I just love this photo of my parents and brothers. It takes me back to happier days, in fact even before I was born. They are all gone now, and as the last member of my immediate family, I am left with boxes of souvenirs, momentos and photographs of the legacy of my father and his lifetime achievements. These are the feelings that motivate me to continue to chronicle the events of his lifetime and bring the story to light. Not only did he help to create a great American business, the impact on the nations prosperity through the benefits of trucking are profound.
One of the pages I have created, this week, were to highlight some of the wonderful comments, which we have received from readers. I chose to create a page dedicated to the readers--"old Fruehauf'ers" as they have dubbed themselves. These comments mean the world to me and I'm sure my dad would have loved to read them.
Dad was a "regular guy" and our house was filled with people from all walks of life. My mother, a beauty from Kentucky, wasn't exactly a sorority sister, and I think my dad appreciated her simple down-home Kentucky charm. When they were married he moved out of Grosse Pointe, the tony suburb where dad had lived with his first wife. They moved to the north-eastern county of Detroit, which was then country and offered the new couple a fresh start. They acquired a farm, rejecting the Grosse Pointe "society life".
We were taught to value and appreciate all people. My mother's poor Kentucky relatives, our staff as well as the business colleagues and peers who were frequent visitors of my dads. Mostly I remember laughter, fun and conviviality at our house. Dad loved to sit around a card table playing cribbage with one of his closest friends, an Armenian dentist, named Kegham Chutjian. "Chuty" as he was called, was quick to laugh and you could see in his cherub face and twinkling eyes his affection for my dad and mom.
Looking back on my unusual childhood, I appreciate the things that I was taught by both of my parents. My mother was generous and inclusive to everyone no matter their station in life. Holiday dinners and events always included those friends who had been recently widowed, divorced or could potentially be alone. We never knew who would emerge from the guest bedrooms in the mornings. Dad, who subscribed to those old German ethics of his dad, August Fruehauf, taught us about hard work, good sportsmanship and the value of friends. Also incredibly generous to staff, friends, charities and civic organizations, I saw first hand how he was respected and loved. He played fair and people knew this. His death at a young age was a great loss.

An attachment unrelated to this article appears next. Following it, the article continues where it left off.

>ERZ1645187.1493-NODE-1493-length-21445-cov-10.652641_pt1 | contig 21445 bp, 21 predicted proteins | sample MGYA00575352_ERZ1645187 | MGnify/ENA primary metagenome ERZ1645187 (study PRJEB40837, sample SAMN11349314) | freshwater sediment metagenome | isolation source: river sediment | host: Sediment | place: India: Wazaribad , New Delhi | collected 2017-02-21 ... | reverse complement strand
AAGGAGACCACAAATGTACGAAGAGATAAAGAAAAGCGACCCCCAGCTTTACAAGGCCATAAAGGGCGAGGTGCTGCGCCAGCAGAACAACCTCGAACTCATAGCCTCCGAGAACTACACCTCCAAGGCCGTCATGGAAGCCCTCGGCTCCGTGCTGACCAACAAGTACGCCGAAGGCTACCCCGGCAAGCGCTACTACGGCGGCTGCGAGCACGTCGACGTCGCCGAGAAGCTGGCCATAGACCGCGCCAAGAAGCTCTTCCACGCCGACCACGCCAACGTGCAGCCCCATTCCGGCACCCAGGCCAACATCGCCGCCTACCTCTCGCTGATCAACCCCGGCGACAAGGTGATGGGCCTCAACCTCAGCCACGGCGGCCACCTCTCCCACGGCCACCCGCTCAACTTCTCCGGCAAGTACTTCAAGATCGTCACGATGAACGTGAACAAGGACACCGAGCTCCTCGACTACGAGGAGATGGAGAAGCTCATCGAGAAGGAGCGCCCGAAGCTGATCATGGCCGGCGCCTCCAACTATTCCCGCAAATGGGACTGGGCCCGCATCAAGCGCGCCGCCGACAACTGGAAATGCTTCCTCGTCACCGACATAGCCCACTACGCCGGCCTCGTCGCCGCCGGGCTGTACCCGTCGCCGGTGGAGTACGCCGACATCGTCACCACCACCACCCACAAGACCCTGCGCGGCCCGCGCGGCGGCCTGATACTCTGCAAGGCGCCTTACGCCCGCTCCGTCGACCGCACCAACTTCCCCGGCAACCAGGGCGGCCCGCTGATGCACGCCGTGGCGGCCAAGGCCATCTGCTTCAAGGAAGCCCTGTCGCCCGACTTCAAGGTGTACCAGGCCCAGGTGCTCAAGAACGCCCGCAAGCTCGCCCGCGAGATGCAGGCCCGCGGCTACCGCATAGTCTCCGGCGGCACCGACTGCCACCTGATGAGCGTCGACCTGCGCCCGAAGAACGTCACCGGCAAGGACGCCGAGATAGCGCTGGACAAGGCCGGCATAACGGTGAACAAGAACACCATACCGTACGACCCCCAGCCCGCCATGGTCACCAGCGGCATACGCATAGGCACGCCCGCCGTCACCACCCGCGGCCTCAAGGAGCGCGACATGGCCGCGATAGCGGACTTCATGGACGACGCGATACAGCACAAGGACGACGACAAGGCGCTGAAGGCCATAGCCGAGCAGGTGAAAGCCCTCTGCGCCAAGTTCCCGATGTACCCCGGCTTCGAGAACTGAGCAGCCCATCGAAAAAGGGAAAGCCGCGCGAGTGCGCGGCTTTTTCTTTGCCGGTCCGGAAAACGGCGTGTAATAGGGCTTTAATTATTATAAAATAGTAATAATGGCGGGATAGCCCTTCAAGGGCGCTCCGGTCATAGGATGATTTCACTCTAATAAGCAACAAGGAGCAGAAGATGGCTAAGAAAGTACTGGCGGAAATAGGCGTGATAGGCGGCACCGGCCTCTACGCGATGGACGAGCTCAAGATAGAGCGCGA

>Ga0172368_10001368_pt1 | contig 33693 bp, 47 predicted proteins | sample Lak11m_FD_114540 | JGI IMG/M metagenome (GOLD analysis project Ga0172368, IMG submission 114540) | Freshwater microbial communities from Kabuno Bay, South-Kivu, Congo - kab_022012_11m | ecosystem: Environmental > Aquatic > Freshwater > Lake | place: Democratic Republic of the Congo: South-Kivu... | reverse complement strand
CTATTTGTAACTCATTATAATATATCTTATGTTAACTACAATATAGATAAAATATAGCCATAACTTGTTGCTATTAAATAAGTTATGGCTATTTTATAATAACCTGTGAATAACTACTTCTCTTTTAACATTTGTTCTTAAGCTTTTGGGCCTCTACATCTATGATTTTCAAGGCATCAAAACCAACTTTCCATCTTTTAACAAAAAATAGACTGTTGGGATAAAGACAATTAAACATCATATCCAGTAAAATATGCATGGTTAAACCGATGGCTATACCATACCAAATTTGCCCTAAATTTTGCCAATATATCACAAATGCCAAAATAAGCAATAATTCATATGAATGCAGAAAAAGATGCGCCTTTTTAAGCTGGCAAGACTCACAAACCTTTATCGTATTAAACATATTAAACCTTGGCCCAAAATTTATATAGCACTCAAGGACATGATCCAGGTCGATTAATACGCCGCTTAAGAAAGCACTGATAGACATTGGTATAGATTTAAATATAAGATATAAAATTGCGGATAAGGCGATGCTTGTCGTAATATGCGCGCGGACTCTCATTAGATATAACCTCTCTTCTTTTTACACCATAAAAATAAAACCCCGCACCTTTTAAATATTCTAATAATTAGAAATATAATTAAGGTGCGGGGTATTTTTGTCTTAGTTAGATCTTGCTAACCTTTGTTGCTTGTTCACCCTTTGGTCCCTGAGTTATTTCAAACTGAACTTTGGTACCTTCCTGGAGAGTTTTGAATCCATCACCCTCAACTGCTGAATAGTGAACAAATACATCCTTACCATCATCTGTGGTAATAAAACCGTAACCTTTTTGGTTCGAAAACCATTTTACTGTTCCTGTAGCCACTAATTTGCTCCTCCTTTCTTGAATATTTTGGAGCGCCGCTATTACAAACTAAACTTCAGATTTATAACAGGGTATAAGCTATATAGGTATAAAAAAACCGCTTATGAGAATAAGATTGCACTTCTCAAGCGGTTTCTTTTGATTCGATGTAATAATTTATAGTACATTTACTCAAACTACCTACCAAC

The advancement of transportation accelerated the economic growth of all industries in the industrial booming United States. The Fruehauf Trailer Company contributed to the advancement of American industry.
Ruth Ann Fruehauf and Darlene Norman have dedicated hard work, determination and intuition to bringing this project to life. This is the ongoing investigation and reporting of their efforts.
Click on the names above for biographical information on our authors.
We are Social
An organization dedicated to the preservation of the history of Fruehauf Trailer Company and the Fruehauf family legacy.
The society has created historical books and a traveling exhibit rich with Fruehauf memorabilia and archival materials. Our next book, “Fruehauf, the First Name in Transportation” an in-depth analysis of the company’s history will be published soon.
Copyright © 2013 -20 by
Ruth A. Fruehauf and Darlene Norman.
All rights reserved.
The Fruehauf Trailer
PO Box 5008-164
Mariposa, CA 95338